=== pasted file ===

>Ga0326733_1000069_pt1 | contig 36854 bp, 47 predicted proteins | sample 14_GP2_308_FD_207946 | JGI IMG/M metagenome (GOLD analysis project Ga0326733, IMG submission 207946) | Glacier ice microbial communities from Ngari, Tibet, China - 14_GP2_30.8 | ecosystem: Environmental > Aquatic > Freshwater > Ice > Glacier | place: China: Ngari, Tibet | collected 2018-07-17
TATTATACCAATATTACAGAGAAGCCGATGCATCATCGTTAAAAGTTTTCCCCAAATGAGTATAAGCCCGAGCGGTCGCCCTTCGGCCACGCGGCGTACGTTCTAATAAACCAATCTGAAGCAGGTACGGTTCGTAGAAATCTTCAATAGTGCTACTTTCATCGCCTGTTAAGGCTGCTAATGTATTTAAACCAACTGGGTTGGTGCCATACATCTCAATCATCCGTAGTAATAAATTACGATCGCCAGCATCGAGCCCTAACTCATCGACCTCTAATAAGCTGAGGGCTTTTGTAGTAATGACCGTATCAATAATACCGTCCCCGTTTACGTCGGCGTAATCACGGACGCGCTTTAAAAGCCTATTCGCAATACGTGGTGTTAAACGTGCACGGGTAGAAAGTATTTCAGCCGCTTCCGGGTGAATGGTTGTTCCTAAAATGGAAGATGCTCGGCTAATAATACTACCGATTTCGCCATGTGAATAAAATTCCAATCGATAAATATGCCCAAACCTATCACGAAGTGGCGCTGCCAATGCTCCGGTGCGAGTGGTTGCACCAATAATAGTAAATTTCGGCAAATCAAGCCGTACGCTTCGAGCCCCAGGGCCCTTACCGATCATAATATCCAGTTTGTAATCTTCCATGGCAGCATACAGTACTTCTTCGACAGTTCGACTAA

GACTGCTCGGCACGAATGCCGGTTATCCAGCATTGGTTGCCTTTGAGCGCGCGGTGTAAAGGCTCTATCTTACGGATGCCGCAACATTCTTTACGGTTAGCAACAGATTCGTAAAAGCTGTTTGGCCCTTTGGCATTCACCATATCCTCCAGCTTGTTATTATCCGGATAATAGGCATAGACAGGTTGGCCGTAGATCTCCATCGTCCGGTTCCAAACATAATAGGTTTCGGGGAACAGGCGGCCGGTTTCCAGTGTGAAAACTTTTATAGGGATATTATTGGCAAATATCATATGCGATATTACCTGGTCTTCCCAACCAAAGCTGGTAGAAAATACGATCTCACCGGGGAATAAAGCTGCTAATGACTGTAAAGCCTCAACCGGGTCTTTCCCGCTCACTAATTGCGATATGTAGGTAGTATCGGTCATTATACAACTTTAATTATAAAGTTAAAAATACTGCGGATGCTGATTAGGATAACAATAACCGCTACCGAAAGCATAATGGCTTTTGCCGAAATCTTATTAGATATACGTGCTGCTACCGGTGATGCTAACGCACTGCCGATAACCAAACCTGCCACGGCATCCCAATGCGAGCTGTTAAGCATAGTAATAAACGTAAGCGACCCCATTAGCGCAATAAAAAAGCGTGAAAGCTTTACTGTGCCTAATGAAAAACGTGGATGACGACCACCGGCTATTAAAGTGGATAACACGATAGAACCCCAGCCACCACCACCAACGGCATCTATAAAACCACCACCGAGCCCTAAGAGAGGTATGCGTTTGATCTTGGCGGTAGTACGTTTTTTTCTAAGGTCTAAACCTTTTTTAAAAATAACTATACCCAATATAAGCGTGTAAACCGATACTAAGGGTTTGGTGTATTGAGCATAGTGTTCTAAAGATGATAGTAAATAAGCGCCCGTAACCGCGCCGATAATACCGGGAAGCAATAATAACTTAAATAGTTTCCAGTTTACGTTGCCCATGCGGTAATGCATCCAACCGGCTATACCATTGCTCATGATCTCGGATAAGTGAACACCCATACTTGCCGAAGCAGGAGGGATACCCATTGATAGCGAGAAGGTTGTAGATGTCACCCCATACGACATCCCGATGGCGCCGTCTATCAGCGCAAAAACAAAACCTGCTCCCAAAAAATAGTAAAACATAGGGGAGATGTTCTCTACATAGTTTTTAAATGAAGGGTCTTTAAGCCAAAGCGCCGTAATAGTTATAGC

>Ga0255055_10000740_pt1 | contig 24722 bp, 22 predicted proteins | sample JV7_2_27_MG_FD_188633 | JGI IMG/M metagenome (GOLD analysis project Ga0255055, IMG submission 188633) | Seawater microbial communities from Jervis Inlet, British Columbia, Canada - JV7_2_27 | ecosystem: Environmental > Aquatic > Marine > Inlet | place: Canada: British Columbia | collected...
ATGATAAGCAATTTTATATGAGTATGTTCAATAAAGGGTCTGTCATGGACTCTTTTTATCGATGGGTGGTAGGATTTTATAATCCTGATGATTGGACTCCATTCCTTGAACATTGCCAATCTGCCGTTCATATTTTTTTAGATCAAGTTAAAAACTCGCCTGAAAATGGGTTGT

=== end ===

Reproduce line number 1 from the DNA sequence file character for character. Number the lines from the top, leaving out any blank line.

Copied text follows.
>Ga0326733_1000069_pt1 | contig 36854 bp, 47 predicted proteins | sample 14_GP2_308_FD_207946 | JGI IMG/M metagenome (GOLD analysis project Ga0326733, IMG submission 207946) | Glacier ice microbial communities from Ngari, Tibet, China - 14_GP2_30.8 | ecosystem: Environmental > Aquatic > Freshwater > Ice > Glacier | place: China: Ngari, Tibet | collected 2018-07-17